- The Washington Times - Wednesday, December 3, 2003

COLUMBIA, Conn. - The world of Harry Potter, credited with inspiring millions of children to read, is being used to get students excited about physical education. Justin vanGelder, a first-year gym teacher at Horace W. Porter School, is among those nationwide incorporating the game “quidditch” into their curriculum.

For the uninformed, quidditch is the sport obsessively played in J.K. Rowling’s imaginary world of young witches and wizards, as central to their school as football is to Notre Dame.

In the Harry Potter books and movies, quidditch is an airborne game, with players riding broomsticks and using enchanted balls.

Mr. vanGelder teaches a version of the game that can be played by earthbound mortals.

“The kids don’t fly, and we have control of the balls,” he said.

In the book, balls called “bludgers” whip through the game, knocking players called “chasers” off their brooms as they try to score by throwing a big ball — the “quaffle” — through three golden rings. “Keepers,” like soccer goalies, guard the rings, while “seekers” chase after the much coveted “golden snitch.” That is a tiny, speedy winged ball worth 150 points when caught.

In Mr. vanGelder’s class, two hula hoops are propped upright between folded mats on either side of the gymnasium. Determined third-graders with foam bats stand guard as “chasers” charge toward the hoops with foam balls in hand, trying to avoid being tagged out by the “bludgers” — students holding yarn balls — before they can score.

Every few minutes, Mr. vanGelder will throw out his own version of the “golden snitch” — a small, bouncy rubber ball.

Two “seekers” try to grab the ball and earn their team 150 points. When the snitch is not in play, the “seekers” are responsible for freeing any teammates that have been tagged out by the “bludgers.”

“The great thing about the whole Harry Potter aspect is that the kids are so into it,” Mr. vanGelder said. “They pay attention and really want to learn the right way to play the game.”

Mr. vanGelder discovered the game on a Web site, www.pecentral.org, which teachers around the nation visit to swap lesson plans.

Jodi Palmer, a physical education teacher at Windermere Elementary School in Columbus, Ohio, posted the game. She said she developed the idea in December 2001 after her son, Cody, began reading “Harry Potter and the Sorcerer’s Stone” in third grade and wouldn’t stop talking about the book.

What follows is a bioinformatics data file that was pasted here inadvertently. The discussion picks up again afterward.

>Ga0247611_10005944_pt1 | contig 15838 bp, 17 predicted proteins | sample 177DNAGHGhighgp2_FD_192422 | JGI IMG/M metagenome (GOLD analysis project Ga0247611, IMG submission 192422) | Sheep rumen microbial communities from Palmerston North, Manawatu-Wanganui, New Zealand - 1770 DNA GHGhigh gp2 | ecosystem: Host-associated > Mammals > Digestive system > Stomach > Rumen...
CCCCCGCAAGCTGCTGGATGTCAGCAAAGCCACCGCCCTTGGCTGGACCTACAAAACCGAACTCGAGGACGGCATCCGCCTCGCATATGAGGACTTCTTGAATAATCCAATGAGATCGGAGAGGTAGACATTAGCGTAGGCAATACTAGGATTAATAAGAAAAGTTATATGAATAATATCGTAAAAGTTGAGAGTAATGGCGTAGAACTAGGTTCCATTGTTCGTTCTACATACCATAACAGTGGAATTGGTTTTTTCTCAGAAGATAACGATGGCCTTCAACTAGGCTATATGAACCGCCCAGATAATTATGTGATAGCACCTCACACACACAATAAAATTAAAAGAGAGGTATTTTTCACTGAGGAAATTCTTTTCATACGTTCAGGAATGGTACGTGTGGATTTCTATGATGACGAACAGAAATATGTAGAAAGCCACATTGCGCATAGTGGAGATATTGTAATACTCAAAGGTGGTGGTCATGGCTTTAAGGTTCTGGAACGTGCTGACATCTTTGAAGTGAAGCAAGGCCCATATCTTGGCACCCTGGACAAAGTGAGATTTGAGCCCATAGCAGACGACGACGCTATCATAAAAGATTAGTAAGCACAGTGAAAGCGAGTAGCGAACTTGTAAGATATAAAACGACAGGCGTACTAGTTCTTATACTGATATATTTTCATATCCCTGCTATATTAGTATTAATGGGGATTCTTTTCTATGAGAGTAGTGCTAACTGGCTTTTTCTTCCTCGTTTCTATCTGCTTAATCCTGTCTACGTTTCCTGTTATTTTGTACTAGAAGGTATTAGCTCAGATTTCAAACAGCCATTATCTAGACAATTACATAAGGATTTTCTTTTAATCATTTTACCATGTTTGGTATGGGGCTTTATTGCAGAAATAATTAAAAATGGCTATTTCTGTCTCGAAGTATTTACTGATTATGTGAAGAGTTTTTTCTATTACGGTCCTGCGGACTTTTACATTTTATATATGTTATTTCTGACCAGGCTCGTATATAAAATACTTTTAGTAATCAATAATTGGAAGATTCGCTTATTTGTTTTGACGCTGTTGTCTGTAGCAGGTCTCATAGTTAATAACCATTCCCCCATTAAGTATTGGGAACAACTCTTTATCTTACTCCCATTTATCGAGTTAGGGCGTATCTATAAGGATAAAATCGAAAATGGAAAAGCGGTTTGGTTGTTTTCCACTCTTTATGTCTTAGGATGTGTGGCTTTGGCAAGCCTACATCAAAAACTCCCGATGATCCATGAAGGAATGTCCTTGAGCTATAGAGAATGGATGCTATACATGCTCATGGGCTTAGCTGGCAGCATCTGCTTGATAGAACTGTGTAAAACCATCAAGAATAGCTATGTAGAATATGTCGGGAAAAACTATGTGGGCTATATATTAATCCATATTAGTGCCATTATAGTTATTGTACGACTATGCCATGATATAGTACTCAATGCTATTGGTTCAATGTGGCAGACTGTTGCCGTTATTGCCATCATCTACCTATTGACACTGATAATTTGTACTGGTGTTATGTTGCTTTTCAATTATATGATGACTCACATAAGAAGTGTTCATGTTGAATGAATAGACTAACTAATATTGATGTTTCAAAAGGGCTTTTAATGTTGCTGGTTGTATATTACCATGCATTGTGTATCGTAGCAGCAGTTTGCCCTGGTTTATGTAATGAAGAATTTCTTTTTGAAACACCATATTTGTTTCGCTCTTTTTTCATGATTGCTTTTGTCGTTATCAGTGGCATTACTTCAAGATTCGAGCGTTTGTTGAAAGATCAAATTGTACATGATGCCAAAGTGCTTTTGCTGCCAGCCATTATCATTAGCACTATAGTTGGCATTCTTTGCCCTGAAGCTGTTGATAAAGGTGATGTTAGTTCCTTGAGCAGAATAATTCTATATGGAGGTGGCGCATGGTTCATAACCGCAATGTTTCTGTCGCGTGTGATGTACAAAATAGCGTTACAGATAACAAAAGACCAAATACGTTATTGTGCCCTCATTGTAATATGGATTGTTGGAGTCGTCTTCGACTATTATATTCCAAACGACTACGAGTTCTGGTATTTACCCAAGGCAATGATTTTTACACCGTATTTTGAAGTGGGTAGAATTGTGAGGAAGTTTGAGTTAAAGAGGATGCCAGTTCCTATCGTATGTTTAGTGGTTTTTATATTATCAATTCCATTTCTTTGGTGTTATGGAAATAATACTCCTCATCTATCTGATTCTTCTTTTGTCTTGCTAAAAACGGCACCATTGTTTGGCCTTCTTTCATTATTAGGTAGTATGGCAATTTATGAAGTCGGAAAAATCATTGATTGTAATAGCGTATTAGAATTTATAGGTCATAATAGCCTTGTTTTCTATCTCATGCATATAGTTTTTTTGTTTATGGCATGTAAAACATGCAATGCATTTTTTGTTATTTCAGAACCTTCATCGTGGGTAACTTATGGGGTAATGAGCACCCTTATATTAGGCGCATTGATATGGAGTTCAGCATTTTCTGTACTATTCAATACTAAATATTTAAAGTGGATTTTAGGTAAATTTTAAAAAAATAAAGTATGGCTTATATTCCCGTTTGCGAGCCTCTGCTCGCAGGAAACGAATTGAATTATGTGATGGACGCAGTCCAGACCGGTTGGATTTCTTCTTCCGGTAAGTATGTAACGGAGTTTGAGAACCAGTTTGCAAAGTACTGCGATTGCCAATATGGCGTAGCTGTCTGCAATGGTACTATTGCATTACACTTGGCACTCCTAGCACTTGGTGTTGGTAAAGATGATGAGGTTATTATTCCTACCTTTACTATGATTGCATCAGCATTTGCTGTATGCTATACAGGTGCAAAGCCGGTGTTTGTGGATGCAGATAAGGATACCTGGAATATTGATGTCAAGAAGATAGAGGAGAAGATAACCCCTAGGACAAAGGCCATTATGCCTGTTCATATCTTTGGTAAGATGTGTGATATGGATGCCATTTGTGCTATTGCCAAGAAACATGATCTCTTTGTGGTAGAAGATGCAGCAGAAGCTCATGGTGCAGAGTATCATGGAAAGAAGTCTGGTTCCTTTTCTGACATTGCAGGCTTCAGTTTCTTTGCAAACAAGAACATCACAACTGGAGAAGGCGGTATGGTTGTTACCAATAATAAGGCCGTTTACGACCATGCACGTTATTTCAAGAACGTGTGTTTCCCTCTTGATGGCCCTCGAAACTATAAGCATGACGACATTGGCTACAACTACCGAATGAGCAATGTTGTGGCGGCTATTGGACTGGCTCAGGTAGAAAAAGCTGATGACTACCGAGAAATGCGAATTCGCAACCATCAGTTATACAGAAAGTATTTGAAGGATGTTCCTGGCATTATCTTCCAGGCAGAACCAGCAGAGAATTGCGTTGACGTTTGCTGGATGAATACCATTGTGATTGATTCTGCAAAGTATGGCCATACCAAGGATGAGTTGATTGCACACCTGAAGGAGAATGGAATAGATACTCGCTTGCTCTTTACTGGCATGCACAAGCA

“He especially kept talking about quidditch,” Mrs. Palmer said. “We went to go see the movie together and I remember thinking I could do something with this game.”

Mrs. Palmer suggests teachers tinker with the game. For example, children can be given brooms to use like field hockey sticks to pass the “quaffle” on the ground, she said.

Mr. vanGelder and Mrs. Palmer agree that quidditch works because the students relate to the Harry Potter books and because it teaches three physical education fundamentals: throwing, striking and chasing.

“Later I can start breaking the skills of the game down,” Mr. vanGelder said. “I think it’s really going to end up structuring a lot of the other things I’m going to do. Kids can say, ‘This is just like the Harry Potter game.’”

Mr. vanGelder says he also likes the game because it encourages high levels of participation. All students take turns playing the different positions, and Mr. vanGelder has more than one “quaffle” in play, so that no one student can dominate the game.

“It’s my favorite gym game,” said Jesse Dunnack, 8. “I try hard because the game is fun.”

Gone are the days of dodgeball and kickball when only the strong athletes survived, said Neil F. Williams, professor in the Department of Health and Physical Education at Eastern Connecticut State University.

“Things have changed. Gym class should not just be for the top athletes anymore,” Mr. Williams said.

“Something like quidditch works because it takes the focus of a one-ball game off of the students who are weaker,” he said. “It gives every student an opportunity. As long as safety elements are observed, it’s as good as it can get.”

It also meets the nationwide teaching standards developed by the National Association for Sport and Physical Education. No student is put on show for other students to watch, all students are kept busy and not every child has to have the same skill levels, said Executive Director Charlene Burgeson.

“Most importantly, this P.E. teacher has taken something that is very near and dear to these kids’ hearts and has adapted it into his class,” Miss Burgeson said.

But 8-year-old Jared Hickey thinks improvements can be made.

Pointing with a frown to the high ceiling of the gym, he said: “I just wish they had strings on the roof to make the brooms fly.”

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